Elsewhere in China’s economy, we circle back to Chinese property prices as adding incremental fuel to the fire. China’s Property Prices (70 Cities) rose in September by +0.5% MoM, marking the first sequential uptick on a monthly basis since May. While prices decelerated on a YoY basis in September (+9.1% vs. +9.3% in Aug.), the +56% MoM gain in property sales value and +52% MoM gain in property sales volume exacerbate the slight monthly increase in prices in September and overshadows the  marginal deceleration of YoY growth in September.

 

China Sets the World Up for a CRASH - 2

 

This latest reading may serve to speed up China’s implementation of a nationwide property tax trial and may also provide additional incentive for China to raise interest rates, should real estate prices continue to go the wrong way. As long as the spread between inflation (blame QE2) and one-year deposit rates is negative, China will find it difficult to fully oust speculation from its property market, all else being equal. That alone makes a compelling case for further rate hikes, which will crimp China’s growth on the margin (Gross Capital Formation is roughly 45-50% of GDP).

 

On the positive side of Chinese rate hikes, Todd Jordan, our Managing Director of GLL, has shown rate hikes to be positively correlated with Macau Mass Gaming Revenue (0.75). “Moreover, interest rates were statistically significant in explaining the changes in gaming revenues with the highest t-stat present in the Mass [Revenue] to Interest rate equation”, he remarks.

 

China Sets the World Up for a CRASH - 3

 

The takeaway here being that interest rate hikes provide upward pressure on the value of the currency (yuan), which ultimately filters into increased consumer spending and consumer confidence. Raising the value of your currency can actually be good for your citizenry? (shhhh… don’t tell Heli-Ben).

 

At the end of the day, incremental Chinese monetary policy tightening is bearish for Chinese growth, which itself is bearish for the speculative bid that has buoyed many emerging market equity markets and commodities YTD. This round of Keynesian Rallies is near its end. Don’t be caught holding the bag when China pokes a hole in it – that is to say if we haven’t popped it ourselves by standing up to the Fed’s weak monetary policy.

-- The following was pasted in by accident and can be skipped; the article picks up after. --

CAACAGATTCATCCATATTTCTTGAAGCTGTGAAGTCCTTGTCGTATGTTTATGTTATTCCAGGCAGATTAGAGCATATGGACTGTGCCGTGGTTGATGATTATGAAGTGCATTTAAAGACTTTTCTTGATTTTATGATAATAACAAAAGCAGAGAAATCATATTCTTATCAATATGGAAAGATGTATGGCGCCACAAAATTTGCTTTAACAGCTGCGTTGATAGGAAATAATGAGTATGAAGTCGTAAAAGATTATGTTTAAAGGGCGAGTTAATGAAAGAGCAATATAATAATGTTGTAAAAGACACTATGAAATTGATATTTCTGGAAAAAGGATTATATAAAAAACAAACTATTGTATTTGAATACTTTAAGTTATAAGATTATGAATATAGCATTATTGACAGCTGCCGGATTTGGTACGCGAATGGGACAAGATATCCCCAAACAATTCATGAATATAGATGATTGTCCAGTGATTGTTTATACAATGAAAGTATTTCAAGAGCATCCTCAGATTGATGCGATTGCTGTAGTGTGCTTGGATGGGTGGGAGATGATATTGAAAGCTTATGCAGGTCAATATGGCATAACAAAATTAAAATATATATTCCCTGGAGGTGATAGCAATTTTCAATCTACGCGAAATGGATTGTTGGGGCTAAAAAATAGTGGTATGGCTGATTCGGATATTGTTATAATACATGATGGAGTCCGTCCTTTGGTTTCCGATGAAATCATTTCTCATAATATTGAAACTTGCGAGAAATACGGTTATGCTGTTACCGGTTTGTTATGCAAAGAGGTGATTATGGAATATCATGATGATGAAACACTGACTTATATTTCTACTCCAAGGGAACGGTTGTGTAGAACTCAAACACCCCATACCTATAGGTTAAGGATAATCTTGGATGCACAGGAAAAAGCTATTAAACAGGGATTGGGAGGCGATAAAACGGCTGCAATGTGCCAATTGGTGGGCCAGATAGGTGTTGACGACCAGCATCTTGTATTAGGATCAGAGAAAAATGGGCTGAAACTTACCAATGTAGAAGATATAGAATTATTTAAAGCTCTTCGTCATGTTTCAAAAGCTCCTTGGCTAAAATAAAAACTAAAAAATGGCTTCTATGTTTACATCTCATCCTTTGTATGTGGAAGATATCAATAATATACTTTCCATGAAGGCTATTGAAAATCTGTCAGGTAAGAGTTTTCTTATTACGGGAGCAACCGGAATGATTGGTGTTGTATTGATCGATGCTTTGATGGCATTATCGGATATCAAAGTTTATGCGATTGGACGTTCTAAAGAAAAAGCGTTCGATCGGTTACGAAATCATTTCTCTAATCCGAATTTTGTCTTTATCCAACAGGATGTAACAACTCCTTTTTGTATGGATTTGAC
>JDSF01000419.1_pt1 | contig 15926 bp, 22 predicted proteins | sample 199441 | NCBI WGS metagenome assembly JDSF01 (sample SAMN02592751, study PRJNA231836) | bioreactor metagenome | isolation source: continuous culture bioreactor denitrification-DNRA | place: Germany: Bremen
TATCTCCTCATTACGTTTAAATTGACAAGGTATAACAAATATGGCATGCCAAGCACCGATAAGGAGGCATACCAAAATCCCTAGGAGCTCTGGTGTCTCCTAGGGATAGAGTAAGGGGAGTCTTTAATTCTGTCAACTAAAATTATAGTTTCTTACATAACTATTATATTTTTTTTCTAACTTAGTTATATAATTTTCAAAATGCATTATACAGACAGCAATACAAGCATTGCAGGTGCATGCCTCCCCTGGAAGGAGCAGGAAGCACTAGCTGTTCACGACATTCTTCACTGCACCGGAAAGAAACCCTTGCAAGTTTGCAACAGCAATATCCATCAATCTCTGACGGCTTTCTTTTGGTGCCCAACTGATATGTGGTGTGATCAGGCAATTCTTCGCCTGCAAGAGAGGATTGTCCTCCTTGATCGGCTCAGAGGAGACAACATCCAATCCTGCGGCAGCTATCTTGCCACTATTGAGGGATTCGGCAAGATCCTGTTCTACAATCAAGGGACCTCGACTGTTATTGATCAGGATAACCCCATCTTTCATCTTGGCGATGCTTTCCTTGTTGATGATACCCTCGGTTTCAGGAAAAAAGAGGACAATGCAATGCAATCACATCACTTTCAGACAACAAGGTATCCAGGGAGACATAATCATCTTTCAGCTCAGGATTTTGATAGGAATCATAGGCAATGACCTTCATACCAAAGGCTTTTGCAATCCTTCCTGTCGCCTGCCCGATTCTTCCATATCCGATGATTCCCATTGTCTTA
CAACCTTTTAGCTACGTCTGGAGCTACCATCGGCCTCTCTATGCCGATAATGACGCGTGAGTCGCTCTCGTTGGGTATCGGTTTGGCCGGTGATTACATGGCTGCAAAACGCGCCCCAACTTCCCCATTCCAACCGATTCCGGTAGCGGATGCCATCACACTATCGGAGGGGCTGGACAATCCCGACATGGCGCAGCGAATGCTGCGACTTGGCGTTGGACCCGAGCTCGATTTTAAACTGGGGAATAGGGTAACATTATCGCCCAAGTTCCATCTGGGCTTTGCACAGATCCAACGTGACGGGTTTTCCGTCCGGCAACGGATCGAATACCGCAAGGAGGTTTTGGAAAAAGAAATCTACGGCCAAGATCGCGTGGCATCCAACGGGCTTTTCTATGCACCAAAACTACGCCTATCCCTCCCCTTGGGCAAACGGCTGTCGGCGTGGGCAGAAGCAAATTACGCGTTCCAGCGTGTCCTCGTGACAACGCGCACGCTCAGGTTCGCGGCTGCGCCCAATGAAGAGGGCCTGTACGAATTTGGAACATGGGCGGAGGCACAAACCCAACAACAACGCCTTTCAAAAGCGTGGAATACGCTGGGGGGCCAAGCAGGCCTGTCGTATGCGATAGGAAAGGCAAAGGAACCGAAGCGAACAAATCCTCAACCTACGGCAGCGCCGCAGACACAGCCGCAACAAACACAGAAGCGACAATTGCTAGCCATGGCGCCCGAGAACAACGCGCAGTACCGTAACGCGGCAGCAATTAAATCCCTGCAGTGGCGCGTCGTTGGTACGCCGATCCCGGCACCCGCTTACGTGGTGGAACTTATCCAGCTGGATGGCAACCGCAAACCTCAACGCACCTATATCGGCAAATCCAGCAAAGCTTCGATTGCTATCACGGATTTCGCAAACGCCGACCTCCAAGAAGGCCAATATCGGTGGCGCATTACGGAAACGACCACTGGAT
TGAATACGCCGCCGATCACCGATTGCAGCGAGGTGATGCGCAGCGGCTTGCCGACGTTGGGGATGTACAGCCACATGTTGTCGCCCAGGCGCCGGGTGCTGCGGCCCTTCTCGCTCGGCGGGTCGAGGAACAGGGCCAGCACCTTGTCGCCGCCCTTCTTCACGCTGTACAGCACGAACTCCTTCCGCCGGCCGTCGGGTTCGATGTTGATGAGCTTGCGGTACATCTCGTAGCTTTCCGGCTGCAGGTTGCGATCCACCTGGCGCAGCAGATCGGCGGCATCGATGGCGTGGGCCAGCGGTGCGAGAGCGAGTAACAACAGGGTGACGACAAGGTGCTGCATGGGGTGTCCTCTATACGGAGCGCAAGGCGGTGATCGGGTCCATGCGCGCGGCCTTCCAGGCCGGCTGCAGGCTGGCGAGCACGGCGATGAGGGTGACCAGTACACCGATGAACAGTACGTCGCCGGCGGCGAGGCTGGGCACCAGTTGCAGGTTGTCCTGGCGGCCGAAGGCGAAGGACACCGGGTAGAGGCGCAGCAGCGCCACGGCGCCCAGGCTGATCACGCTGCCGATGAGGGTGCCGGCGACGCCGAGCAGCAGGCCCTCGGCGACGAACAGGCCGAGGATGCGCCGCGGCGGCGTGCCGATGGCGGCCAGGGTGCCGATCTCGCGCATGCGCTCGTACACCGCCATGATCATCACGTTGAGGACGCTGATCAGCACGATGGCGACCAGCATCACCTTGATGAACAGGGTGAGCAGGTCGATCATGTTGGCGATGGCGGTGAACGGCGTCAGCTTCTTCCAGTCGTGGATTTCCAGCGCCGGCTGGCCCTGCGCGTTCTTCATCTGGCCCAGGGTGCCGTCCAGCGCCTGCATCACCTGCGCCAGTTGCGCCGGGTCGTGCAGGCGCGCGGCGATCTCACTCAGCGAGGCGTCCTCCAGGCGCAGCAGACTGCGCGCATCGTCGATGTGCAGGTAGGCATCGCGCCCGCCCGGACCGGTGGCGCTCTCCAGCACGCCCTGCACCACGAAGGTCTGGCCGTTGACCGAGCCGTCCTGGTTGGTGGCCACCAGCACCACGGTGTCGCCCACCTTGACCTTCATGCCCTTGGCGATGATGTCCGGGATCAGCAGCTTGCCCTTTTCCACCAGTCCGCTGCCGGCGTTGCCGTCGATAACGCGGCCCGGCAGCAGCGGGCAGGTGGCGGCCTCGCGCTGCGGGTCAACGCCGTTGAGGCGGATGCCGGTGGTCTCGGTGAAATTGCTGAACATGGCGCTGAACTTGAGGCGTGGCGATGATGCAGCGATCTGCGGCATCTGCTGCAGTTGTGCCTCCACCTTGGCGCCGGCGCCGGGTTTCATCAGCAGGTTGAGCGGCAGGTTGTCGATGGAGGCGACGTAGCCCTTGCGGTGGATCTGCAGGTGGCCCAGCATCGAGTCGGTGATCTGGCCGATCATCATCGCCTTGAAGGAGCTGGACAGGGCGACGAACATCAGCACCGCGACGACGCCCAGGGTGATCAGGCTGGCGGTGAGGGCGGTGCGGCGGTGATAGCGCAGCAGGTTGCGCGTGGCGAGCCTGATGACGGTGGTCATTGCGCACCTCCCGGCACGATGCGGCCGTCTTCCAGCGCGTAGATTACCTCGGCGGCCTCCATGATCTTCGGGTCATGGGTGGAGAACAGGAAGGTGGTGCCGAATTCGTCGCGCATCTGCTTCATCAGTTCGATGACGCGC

Darius Dale

Analyst


CMG – MY FIRST RESPONSE: CRAZY!

CMG reported another quarter of upside surprises on both the top and bottom lines.  Earnings came in at $1.52 per share versus the street at $1.31 per share and comps came in +11.4% relative to the street’s 8% estimate.  On a two-year average basis, this +11.4% comp implies an 185 bp acceleration from the prior quarter and the company said the same-store sales growth was driven primarily by traffic.

 

Restaurant-level margins improved 220 bps YOY.  Relative to my earnings expectations, the biggest upside was driven by the higher-than-expected comp growth (I was modeling 9% growth).  As a result of this impressive top-line growth, the company got leverage on every line of the P&L, outside of G&A, which was higher YOY due to a manager’s conference during the third quarter and higher YOY stock based compensation expense.  For reference, the company had guided to no leverage on the food, labor and other operating expense lines.

 

Management slightly raised its full-year comp guidance to high single digit growth from its prior range of mid to high single digit growth.  For FY11, CMG’s initial guidance includes low single digit comp growth and 135 to 150 new units, which implies about 12% to 14% unit growth, in line with FY10 expectations.

 

Howard Penney

Managing Director


Scorching The Snake

This note was originally published at 8am this morning, October 21, 2010. INVESTOR and RISK MANAGER SUBSCRIBERS have access to the EARLY LOOK (published by 8am every trading day) and PORTFOLIO IDEAS in real-time.

“We have scorched the snake, no killed it.”

-Shakespeare (Macbeth)

 

The proverbial snake in the common man’s wallet is inflation. In this day and age of globally interconnected prices, governments can scorch it, but they can’t kill it - not when Western Fiat Fools wake up every morning trying to debauch their currencies for short-term stock market pops.